In the anthropomorphic universe of medical terminology, where wounds can be "angry"; hepatitis, "aggressive"; ulcers, "silent" or "kissing," a "stealing" blood vessel is not likely to cause much surprise. We have already taken in our stride the subclavian, mesenteric, aorto-iliac, spinal, renal-splanchnic, and coronary "steals." It is when a therapeutic agent is implicated in the theft that our pulse quickens. After all, we have no wish to be accomplices in the crime.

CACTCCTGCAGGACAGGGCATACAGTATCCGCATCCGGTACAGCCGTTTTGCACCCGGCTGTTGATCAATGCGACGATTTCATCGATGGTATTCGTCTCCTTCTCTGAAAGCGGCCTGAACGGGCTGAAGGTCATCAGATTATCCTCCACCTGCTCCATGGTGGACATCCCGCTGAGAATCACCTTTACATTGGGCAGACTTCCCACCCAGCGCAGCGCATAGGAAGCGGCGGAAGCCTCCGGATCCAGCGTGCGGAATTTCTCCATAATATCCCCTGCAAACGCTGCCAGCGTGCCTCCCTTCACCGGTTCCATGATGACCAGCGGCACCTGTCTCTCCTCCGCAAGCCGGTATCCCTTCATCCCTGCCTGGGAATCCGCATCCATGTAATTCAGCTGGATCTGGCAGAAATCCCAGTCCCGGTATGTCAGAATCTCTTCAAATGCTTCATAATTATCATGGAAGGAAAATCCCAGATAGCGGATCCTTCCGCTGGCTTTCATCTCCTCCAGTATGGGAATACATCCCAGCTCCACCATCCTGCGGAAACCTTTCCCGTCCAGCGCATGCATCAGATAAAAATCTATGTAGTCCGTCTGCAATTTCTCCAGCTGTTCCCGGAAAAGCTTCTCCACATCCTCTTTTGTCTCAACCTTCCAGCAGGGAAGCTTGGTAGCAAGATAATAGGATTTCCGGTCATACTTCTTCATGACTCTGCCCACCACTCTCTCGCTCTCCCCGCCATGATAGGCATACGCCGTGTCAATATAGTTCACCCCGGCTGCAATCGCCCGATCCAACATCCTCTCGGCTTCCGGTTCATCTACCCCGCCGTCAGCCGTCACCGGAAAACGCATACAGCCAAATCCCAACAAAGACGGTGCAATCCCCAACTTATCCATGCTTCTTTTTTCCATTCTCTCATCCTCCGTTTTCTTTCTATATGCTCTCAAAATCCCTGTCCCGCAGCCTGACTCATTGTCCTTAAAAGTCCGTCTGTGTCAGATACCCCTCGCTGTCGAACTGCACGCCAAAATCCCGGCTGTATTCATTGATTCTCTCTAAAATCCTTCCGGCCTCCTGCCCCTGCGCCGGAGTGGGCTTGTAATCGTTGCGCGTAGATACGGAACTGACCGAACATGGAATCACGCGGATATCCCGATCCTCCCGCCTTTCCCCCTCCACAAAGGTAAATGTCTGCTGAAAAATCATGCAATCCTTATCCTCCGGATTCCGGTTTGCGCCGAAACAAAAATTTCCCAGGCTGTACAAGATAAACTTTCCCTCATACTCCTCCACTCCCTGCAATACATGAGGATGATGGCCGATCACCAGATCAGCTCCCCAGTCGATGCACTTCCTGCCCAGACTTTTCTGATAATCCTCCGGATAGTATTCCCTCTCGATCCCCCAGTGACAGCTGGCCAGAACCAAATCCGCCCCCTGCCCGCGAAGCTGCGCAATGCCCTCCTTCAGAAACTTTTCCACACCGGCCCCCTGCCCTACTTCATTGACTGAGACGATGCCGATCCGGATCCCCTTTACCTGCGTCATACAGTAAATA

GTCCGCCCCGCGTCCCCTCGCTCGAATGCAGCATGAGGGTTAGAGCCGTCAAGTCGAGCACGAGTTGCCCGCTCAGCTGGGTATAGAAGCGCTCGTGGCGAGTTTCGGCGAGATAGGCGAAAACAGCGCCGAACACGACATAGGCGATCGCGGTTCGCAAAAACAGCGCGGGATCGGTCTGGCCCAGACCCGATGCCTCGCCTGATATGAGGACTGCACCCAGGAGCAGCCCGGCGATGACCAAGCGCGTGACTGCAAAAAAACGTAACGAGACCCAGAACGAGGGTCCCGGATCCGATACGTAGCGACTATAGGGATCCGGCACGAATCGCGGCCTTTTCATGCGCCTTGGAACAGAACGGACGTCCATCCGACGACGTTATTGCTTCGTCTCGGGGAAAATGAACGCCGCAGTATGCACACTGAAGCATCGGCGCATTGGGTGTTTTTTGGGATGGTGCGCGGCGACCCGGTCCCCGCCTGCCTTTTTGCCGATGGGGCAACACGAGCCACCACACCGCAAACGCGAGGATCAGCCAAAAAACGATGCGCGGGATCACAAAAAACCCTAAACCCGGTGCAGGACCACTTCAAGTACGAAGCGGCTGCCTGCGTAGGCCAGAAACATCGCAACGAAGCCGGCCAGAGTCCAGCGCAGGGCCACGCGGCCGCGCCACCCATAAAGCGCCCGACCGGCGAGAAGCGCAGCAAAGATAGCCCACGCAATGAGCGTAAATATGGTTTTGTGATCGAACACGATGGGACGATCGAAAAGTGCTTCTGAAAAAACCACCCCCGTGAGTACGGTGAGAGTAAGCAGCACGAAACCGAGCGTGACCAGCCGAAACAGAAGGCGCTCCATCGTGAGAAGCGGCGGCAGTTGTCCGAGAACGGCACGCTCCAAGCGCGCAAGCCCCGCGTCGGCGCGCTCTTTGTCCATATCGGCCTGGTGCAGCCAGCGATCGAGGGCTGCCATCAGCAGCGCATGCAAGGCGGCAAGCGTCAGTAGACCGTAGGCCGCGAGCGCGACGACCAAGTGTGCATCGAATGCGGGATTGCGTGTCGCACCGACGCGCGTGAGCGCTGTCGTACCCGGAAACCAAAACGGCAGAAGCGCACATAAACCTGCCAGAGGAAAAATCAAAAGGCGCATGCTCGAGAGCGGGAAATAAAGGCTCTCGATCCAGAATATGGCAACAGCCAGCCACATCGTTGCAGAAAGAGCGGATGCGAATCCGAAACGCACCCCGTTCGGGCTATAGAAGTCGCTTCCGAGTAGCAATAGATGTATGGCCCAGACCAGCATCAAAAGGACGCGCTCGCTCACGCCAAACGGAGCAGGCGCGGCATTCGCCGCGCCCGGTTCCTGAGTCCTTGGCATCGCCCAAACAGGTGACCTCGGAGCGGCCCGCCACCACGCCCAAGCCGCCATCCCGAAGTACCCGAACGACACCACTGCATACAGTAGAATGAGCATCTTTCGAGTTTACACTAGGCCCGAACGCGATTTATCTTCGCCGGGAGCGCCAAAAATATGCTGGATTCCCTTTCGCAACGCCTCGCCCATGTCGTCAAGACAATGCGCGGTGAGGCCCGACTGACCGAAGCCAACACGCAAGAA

Such a crime is the strongly suspected participation of vasodilating drugs in the coronary steal during acute myocardial infarction.
Coronary steal was first described by Effler et al1 not in association with a drug, but with an aberrant left coronary artery originating from the pulmonary artery. The higher pressure in the normal vessel caused the blood to flow through anastomosing collaterals into the left coronary artery and thence retrograde into the pulmonary artery. Ligation of the anomalous artery
Vaisrub S. Accomplices in Crime. JAMA. 1974;229(6):690–691. doi:10.1001/jama.1974.03230440048035
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